Why is the Chinese government allowing workers to strike?

china_strikes.gi.top.jpgSome 2,000 workers clash with police as they stage a strike outside the Taiwan-funded KOK Machinery rubber factory in Kunshan, east China's Jiangsu province on June 7, 2010. By Katherine Ryder, contributor


FORTUNE -- Strike one: May 17, 2010. Strike two: June 7, 2010. Workers at Chinese manufacturing plants for the Japanese automaker Honda have twice raised their fists, calling walkouts to demand higher wages. The images from these events -- photographs of uniformed Chinese workers wearing medical masks to hide their faces -- flashed across TV screens around the globe.

Chinese labor protests break out commonly enough, but typically local officials resolve them quickly, and the Chinese media keeps at arm's length. But this time around, the world is watching. So why did the Chinese government, which isn't known for looking kindly on social unrest, allow the strikes to proceed so publicly?

There are multiple reasons as to why the Chinese government might have looked the other way. For one, Honda is a Japanese company, and Chinese-Japanese relations have never been simple. Also, the numbers of strikers is tiny. The first Honda strike erupted at a single factory of roughly 1,900 workers. In the context of hundreds of millions of workers at tens of thousands of factories across China, these events are barely a blip on China's economic radar screen, albeit a very well televised one.

Perhaps both of these factors came into play, but some experts have put forward the possibility that the strikes aren't entirely unwelcome. China's government, they say, may have wanted the strikes -- or at least may well have been content with them proceeding.

Can China finally afford to be picky about providing labor?

Dr. Ching Kwon Lee, a sociologist at UCLA who specializes in Chinese labor studies, says the fact that China hasn't stepped in represents the degree to which the government prioritizes raising wages. "The government is sending a message, especially to foreign companies," says Lee. "From now on, they want to get rid of low-wage work."

Since the early 1990s, Chinese leadership has worked hard to make China attractive to foreign companies. By all measures, they've succeeded: China attracts more foreign direct investment than any other country and has the fastest-growing economy in the world. But a large part of China's extraordinary growth model is predicated on cheap labor, which isn't a long-term sustainable model.

China's youngest generation of workers, who grew up as only children under the "one-child" policy, have different attitudes towards labor than prior generations of factory workers. These young workers increasingly subscribe to the theory that anyone can be wealthy, and most don't want to return to their family's small plot of land. According to Mary Gallagher, a political scientist at the University of Michigan, young workers yearn for a more urban existence, but high property prices and low wages are clipping their desires.

The lack of union representation feeds their hopelessness. A fact often downplayed in the emerging narrative of the Honda strikes -- or coverage of the flurry of recent employee suicides at Foxconn, a Taiwanese manufacturing firm that makes computer parts for Apple (AAPL, Fortune 500) and Dell (DELL, Fortune 500) -- is that the main actors in these episodes are almost all in their twenties.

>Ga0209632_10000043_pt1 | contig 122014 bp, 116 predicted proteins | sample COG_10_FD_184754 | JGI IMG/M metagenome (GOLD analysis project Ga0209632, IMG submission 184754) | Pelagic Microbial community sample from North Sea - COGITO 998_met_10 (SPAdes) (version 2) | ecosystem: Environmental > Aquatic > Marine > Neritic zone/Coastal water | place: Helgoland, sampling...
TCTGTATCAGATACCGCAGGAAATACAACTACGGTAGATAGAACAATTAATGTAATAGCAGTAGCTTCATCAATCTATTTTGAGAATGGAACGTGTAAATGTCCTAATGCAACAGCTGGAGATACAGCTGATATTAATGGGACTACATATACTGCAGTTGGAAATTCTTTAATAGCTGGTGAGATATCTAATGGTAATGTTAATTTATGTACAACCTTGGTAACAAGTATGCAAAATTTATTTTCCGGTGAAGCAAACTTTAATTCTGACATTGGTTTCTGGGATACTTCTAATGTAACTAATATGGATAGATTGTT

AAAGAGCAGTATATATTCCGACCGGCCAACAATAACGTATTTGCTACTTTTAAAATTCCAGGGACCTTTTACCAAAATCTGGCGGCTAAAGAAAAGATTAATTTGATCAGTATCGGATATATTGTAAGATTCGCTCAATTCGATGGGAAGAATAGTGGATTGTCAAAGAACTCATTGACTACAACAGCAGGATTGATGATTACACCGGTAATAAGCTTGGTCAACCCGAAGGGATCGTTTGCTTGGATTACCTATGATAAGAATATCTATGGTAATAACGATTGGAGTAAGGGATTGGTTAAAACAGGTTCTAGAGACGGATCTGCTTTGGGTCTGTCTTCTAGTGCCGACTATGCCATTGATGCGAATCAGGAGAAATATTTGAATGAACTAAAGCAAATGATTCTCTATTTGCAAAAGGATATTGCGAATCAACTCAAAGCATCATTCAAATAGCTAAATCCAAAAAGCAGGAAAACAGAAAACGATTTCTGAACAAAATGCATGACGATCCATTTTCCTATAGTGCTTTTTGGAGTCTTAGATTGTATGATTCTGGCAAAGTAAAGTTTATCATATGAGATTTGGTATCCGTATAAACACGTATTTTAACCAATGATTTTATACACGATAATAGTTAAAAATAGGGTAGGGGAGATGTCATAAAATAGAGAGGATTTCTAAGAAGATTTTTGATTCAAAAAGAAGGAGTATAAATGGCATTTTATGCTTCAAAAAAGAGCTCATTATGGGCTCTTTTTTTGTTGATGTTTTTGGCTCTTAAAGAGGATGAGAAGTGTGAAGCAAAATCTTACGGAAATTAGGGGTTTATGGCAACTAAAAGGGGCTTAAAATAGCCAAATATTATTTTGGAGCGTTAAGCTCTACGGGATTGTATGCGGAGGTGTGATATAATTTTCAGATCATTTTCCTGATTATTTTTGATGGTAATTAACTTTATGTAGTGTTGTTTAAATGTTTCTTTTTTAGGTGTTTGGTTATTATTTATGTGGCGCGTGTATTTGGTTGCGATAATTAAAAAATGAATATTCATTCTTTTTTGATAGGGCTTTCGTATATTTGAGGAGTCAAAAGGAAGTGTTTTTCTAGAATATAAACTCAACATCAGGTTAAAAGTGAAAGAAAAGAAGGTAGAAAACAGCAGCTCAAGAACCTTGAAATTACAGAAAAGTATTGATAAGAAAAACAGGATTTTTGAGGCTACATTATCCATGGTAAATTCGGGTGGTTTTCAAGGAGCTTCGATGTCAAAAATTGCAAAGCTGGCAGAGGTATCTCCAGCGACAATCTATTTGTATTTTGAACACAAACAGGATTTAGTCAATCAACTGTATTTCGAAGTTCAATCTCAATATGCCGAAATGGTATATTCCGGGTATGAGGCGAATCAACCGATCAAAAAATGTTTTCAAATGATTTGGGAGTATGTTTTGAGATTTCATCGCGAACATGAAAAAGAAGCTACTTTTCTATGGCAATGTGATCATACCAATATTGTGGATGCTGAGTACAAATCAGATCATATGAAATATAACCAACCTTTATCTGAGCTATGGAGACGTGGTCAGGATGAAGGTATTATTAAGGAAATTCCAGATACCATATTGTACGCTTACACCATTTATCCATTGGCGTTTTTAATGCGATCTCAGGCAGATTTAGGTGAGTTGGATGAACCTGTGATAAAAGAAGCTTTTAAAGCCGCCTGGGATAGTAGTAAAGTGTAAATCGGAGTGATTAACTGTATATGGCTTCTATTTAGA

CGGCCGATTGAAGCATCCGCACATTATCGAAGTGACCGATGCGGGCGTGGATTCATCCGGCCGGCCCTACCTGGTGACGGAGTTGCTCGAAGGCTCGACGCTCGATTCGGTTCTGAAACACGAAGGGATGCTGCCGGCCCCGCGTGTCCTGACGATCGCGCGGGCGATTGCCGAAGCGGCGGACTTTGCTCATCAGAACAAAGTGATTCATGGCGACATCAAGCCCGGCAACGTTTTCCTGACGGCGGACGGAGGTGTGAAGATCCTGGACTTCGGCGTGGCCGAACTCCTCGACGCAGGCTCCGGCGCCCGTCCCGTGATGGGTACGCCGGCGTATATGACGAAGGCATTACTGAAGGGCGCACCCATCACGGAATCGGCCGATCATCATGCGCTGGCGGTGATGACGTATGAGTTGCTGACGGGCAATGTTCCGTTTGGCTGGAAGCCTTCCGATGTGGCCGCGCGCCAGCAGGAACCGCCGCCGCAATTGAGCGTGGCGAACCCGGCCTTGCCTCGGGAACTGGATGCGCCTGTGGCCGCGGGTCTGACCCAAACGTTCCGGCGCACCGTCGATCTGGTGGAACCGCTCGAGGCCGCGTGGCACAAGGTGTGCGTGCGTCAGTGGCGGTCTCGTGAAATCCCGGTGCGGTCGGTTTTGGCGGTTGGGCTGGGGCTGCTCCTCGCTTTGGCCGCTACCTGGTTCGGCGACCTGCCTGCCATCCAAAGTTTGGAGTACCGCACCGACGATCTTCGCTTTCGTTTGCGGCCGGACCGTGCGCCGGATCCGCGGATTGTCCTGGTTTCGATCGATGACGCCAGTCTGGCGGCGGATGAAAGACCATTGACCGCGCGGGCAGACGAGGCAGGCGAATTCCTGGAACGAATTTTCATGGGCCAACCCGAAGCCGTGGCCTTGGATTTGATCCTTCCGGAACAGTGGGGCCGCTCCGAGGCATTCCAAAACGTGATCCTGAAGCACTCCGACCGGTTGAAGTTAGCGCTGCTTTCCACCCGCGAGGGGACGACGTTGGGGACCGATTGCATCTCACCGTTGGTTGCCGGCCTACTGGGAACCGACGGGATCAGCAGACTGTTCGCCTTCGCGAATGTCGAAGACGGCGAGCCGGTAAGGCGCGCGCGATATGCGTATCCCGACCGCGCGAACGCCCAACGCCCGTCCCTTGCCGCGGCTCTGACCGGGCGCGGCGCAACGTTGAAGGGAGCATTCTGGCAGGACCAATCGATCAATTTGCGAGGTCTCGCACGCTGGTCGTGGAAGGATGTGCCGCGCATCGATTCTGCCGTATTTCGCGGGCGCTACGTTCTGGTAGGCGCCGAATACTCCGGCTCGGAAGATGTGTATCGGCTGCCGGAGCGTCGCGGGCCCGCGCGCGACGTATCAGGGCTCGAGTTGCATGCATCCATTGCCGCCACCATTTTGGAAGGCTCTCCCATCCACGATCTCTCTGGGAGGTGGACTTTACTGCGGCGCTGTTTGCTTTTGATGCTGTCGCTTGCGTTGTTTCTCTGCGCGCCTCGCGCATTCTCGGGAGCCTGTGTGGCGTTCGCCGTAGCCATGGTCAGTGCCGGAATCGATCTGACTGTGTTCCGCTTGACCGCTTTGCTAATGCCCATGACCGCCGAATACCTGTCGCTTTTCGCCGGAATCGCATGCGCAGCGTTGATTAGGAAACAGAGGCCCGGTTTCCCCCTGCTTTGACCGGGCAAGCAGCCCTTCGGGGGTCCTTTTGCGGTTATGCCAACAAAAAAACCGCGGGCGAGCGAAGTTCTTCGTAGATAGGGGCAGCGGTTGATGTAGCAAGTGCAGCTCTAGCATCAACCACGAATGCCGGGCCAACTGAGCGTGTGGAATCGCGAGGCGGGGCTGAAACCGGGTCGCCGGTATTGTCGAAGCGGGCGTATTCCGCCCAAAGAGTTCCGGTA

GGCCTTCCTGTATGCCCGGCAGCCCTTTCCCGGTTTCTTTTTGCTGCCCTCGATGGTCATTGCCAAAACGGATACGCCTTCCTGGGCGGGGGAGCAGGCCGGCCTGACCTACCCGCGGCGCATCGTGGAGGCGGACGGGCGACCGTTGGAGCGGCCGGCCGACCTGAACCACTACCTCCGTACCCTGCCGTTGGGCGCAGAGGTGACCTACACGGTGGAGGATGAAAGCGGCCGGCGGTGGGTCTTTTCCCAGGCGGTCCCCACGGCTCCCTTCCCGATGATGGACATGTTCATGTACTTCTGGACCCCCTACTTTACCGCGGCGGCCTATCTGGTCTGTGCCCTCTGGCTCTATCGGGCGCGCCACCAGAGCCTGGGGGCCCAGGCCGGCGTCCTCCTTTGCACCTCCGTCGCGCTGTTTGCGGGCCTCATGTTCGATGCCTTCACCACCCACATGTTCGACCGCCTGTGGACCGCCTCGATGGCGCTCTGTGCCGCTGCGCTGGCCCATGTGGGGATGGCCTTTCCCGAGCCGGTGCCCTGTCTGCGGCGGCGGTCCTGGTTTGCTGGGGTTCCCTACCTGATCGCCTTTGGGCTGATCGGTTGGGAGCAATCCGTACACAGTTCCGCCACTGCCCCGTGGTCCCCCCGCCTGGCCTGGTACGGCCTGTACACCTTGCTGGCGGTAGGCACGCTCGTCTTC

Keeping the "one-child" generation happy

For the Chinese government to maintain stability it must find a way to ensure that these young workers do not become disillusioned -- and it seems to be reckoning that allowing targeted strikes, as a catalyst to wage reform, is the way to go. The Chinese government needs to prove to its people that it won't allow foreign companies to take advantage of them.

To a degree, the strategy seems to be working, and wage demands are being met. Although some workers remain on strike at Honda, management has already conceded to a 24% pay raise. Foxconn raised salaries by as much as 66% last year. (The workers' other main demand -- unions with democratically elected leaders -- doesn't seem to be making much headway.)

Even as workers' efforts succeed, China faces a parallel challenge in convincing foreign companies that less-cheap labor isn't a reason to scatter to other markets. Beijing is walking this tightrope by arguing that higher wages at Chinese factories will in fact benefit the very employers paying the higher wages. Personal consumption in the country remains paltry by advanced-economy standards, and China's government argues, quite correctly, that the world would do well by more robust Chinese consumer spending.

A recent article by the state-run news agency Xinhua summed up the government perspective: "The cost of hiring Chinese workers who supply the world with inexpensive goods is climbing. But workers with a deeper pocket are good news for foreign companies that see them as customers."

Analysts estimate that 30% wage increases at plants supplying Honda will cost the company less than 1% of its profits. Honda also announced it will make 27% more cars for the Chinese domestic market next year. Still, there is clearly a limit to how lenient the government will be toward future strikes. While the first two Honda strikes met little response, the government quickly broke up a bout of unrest at a third Honda factory on June 9. Three strikes, it seems, and you're out. To top of page

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